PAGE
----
Saturday, 31 October 2015

Manifest interjections

Tax credits, the living wage, and the minimum income guarantee
The angry reactions to Osborne's decision to cut tax credits show a recognition that labour is now so cheap to capital that it must sell itself below the cost of its reproduction, a simply intolerable situation to be in. You'd have to think that a situation like this is inherently unstable. After all, several million people who thought they'd done everything right are learning the hard way the class content of the austerity agenda: no one is safe from the predation of the 1% and their political lackeys- the system consumes everything in its path, itself included.

The mere existence of tax credits demonstrates that this reproduction problem pushes towards a solution breaking free of the wage-labour form itself, a solution whose final appearance depends on the degree to which money ceases to be the primary medium of the circulation of labour and its products, a degree which increases the greater the not-for-profit (NFP) sector in the economy. In the context of attacks on the living wage the extra-Labour left should leave arguments over tax credits and the living wage to the reformists, and should instead raise the minimum income guarantee as a concrete demand- a manifesto pledge for a socialist party standing candidates in bourgeois elections.

Sunday, 4 January 2015

The future of coalition

MSM chatter- another National Government?
A hung parliament has long since been seen as the most likely outcome in the most uncertain British general election in years. Questions are already being asked about possible coalitions with the ConUKIP option being seen as the nightmare scenario by many. On the other side people are wondering how Labour might deal with the various parties offering the prospect of an anti-Tory alliance. In this context, what are we to make of notion floated in the media, that the 2015 general election might result in a National Government, ie. a ConLab coalition?

The earliest reference I have to the idea is an FT thinkpiece from December 30th 2014. Arguing that a coalition with the Libdems won't secure any government, Johnathan Ford continues by asserting that "the price of doing business with the surging fringe parties, such as the Scottish National party and Ukip, will be too high for either Labour or the Conservatives to stomach", hence only a National Government will suffice.

Friday, 2 January 2015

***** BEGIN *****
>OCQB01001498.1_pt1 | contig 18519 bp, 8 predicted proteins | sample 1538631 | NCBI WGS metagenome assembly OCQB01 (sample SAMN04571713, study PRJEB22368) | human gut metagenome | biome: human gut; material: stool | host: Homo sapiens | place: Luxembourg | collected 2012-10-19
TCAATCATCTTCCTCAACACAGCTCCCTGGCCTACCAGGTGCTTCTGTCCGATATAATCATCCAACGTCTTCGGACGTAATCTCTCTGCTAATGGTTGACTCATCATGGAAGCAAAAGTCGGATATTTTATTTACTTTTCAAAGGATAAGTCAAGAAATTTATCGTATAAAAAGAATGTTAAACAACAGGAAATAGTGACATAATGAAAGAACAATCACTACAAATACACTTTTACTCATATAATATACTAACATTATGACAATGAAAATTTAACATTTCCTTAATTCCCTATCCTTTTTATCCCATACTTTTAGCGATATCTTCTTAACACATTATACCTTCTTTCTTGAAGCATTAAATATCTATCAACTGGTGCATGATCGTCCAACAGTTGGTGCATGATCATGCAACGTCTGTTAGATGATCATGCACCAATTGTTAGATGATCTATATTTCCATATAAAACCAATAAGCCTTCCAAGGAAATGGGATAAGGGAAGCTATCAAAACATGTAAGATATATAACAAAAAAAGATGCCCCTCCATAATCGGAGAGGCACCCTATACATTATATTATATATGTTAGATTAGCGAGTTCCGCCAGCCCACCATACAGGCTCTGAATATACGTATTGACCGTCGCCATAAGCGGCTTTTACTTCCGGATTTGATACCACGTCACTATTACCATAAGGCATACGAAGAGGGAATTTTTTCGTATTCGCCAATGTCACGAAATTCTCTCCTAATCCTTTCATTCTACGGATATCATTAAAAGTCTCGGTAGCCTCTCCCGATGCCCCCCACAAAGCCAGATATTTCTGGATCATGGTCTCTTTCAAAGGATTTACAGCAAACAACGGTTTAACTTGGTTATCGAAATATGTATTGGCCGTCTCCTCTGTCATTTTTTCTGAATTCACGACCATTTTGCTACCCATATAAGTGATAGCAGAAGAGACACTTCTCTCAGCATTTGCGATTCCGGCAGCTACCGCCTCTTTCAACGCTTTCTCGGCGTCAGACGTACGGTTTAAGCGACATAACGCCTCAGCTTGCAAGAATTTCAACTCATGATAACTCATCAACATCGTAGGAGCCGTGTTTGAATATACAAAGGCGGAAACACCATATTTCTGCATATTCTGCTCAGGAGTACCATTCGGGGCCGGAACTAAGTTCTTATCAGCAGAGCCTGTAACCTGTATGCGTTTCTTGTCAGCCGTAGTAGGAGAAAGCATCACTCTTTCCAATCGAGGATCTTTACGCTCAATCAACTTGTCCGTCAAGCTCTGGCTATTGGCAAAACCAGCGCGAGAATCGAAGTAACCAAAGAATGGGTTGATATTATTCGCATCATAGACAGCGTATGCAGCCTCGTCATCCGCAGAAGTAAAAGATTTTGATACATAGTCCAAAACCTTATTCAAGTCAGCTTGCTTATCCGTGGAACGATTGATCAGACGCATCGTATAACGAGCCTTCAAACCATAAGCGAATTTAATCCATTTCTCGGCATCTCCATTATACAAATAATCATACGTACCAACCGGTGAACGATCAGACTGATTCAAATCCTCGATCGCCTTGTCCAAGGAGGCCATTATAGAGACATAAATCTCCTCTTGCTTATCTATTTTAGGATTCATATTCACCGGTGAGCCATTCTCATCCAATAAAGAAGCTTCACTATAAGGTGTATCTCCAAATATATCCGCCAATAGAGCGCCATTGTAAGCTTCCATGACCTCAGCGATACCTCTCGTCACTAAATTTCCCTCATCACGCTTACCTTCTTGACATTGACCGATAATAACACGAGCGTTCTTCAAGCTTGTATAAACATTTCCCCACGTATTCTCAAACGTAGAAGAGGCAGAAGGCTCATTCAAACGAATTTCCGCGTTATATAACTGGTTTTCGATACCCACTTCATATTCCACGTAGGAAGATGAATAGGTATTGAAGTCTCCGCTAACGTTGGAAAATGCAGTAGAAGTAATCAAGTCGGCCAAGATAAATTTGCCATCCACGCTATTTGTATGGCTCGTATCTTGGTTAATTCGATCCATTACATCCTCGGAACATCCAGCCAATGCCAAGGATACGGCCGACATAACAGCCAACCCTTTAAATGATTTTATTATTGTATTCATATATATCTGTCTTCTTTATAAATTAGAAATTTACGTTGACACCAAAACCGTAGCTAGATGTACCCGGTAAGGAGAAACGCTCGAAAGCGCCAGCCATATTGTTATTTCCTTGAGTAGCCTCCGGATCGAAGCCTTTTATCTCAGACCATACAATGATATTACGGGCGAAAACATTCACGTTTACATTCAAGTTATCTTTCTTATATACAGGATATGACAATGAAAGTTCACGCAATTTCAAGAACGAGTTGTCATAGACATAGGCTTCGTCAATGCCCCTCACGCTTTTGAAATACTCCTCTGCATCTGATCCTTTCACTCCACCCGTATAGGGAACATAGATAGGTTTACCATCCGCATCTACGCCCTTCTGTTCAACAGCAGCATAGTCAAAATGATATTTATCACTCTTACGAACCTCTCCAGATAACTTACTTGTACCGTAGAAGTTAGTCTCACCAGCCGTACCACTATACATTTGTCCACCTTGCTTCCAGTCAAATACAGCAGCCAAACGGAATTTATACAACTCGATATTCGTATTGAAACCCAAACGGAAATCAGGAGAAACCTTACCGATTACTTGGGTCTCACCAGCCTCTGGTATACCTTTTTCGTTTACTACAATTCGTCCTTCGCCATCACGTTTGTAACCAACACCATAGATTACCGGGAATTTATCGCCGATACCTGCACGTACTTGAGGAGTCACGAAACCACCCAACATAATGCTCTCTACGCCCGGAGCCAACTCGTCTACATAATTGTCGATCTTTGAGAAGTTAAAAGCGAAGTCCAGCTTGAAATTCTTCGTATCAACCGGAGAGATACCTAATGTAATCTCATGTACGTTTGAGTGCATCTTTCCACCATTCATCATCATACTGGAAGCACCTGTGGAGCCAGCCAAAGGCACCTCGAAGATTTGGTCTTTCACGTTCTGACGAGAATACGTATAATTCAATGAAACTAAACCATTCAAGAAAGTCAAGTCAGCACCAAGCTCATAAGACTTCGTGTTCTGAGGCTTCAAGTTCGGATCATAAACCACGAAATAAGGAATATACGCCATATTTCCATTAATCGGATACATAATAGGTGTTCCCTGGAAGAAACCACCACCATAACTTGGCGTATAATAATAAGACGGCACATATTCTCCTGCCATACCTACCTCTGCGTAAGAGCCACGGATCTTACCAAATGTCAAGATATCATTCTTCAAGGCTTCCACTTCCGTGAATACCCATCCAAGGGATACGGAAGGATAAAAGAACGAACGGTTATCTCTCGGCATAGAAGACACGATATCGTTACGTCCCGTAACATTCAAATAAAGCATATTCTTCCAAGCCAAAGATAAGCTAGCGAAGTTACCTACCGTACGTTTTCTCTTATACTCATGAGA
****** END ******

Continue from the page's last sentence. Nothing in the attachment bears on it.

Death to the Bolshevik meme!

Brothers, sisters, comrades! I come to bury Leninism, not to reanimate its dessicated corpse. I must make some things clear before I set out to try to live up to my vainglorious boast. First, I may be a communist (actually, I am) but I am not and never have been a member of the Communist Party, although I must confess that I did once attend a Communist Party meeting after I was summarily expelled from the Socialist Workers Party in the late 1980’s. Since then, I’ve hung around not doing very much at all on the fringes of the far left here in Glasgow.

Those of you who know your left-wing groups will already know two things about me:
  • My views on the questions here before us today are informed by the anti-Stalinist tradition of Trotskyism.
  • The intellectual tools I’ve used in developing my ideas are those of Marxism.
That potted political biography is by way of an introduction to the question I hope some of you are already asking: what’s the importance of long-dead Germans and Russians- however famous, whose contemporary followers’ record in the class struggle is only less ignominious than it has been harmless to capitalism.

Reflections on #indyref

Confessions of a reluctant Yes voter
My vote in the Scottish independence referendum went right down to the wire- after months and months following the debate in the MSM and online it was a 50/50 call I made in the polling booth itself. In the end my choice came down to loyalty to my own ideology or solidarity with the faint hopes of a good friend. So I put my ideology aside and voted for self-determination. Why ever not I thought, especially with the truly unsavoury mob in the reactionary Better Together camp on the other side.

I may have voted yes with a degree of optimism about the ballot's outcome because the tide really seemed to be turning, but I certainly didn't drink the Kool-Aid: I remain what I was when the debate started- a resolute internationalist to whom the merest whiff of nationalism is anathema. If this sounds like classic Bolshevik anti-imperialism that's because it is-  it was an orthodox Trotskyist- Sráid Marx | An Irish Marxist Blog to whom I would turn durnig the campaign for relief from the stultifying nationalism of the pro-indy camp.